After two weeks of orientation and constant talk about what the year ahead will be like working for Mile High, my Corpsmembers and I were chomping at the bit to get out into the field and start making a difference in the community. Much to our excitement, we finally received the call to “do work” – our self-titled motto for the 2010 Corpsmembers – and for the last three weeks, everyday has brought something new. Whether we are discovering more about our fellow co-workers on the ride in a 12-person van to a new multi-family complex or learning enough Russian to demonstrate changing light bulbs with “yes”, “no”, and hand-signals to an elderly couple, we have learned to approach each day with an open mind and the readiness, flexibility and adaptability to handle any situation that might be tossed our direction.
I entered the job eager to pass on my passion for the environment by furthering conservation practices through retrofitting homes, while also helping reduce money on people’s utility bills. However, the job has become much more than simply changing a lightbulb or aerator. While my long-term focus remains environmental, I have become much more fascinated and intrigued by the social aspect. Through conversation and observation, I have encountered a wide-range of opinions concerning the importance, or lack-there-of, regarding energy conservation. Some people are enthusiastic about our work, some do not care and some remain stubborn and feel we are just an extension of a government keen on further “regulation”. Although the latter is undoubtedly frustrating, the exciting part has been seeing my fellow Corpsmembers respond admirably and intelligently in attempts to open-mindedly instruct and work with the client rather than revert to a defensive attitude and argue against an opinion simply because it is against our belief.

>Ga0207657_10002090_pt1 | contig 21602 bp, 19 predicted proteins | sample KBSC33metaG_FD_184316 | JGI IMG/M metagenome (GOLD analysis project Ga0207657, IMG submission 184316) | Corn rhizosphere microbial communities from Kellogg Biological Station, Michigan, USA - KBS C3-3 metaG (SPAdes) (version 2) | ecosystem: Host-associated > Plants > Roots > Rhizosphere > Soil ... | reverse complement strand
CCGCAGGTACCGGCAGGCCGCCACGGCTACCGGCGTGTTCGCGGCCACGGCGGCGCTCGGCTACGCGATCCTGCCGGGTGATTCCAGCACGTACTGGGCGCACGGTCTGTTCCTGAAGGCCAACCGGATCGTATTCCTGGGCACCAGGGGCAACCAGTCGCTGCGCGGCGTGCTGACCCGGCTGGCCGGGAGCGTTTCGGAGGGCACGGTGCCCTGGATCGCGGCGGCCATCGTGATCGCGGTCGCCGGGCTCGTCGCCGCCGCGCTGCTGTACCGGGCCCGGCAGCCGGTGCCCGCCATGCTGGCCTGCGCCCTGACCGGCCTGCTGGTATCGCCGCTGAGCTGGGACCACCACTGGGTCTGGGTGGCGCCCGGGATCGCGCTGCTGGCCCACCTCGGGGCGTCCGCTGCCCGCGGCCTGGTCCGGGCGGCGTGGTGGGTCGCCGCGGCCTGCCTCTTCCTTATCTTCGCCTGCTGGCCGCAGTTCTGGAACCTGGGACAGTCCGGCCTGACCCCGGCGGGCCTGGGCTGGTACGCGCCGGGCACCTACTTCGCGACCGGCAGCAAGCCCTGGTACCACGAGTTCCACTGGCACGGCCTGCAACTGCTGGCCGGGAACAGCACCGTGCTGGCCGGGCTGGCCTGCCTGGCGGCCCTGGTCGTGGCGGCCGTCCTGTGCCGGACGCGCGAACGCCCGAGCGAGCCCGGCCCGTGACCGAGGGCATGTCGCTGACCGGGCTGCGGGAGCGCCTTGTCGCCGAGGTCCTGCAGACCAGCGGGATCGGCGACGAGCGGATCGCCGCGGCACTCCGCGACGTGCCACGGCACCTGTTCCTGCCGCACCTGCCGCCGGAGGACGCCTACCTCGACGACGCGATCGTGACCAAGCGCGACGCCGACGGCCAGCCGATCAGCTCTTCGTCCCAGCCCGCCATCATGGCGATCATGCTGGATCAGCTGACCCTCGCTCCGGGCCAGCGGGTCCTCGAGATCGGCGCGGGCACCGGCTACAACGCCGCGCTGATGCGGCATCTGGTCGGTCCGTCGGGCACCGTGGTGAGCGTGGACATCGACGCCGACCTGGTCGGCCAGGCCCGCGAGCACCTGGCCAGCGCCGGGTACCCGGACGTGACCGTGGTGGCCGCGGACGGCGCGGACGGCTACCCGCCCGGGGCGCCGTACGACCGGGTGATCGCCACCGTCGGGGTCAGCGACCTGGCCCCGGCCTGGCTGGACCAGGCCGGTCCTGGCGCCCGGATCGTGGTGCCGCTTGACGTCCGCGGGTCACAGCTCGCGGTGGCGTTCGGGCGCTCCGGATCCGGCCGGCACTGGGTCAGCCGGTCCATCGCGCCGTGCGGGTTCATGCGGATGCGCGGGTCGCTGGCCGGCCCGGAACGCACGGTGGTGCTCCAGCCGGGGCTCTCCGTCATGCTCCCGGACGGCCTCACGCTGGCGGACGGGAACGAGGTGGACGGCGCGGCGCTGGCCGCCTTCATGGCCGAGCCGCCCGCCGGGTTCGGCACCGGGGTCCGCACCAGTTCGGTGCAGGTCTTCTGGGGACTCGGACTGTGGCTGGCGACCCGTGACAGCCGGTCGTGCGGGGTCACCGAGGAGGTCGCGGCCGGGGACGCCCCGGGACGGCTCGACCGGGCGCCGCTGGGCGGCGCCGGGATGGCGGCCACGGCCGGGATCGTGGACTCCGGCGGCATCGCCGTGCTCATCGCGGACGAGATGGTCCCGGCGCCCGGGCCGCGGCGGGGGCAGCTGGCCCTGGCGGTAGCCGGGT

At the same time, we will continue to be exposed to diverse living situations. In encountering different ways of life — perhaps uncomfortable at first — we have realized that we are in these homes not to judge how individuals live but to provide a service that can, ultimately, help aid their quest for improved lives.
Jesse is right; it is tough to see our work as a normal job. Everyday I am fortunate enough to wake up and go work with a fantastic group of individuals who are equally as passionate and committed about making a difference and seeking vastly new experiences. We have become one small family, already supporting each other in endeavors outside of work. Whether it is to attend a Corpsmember’s poetry reading, play 4-on-4 basketball at a local park or take time to say hello to another’s 1-year old son, the diversity in culture and background is something that is truly impressive. It is amazing that after only a month on the job, we have only scratched the service of what is shaping to be a great year.
-Michael Mullaley, AmeriCorps Leadership and Conservation Corpsmember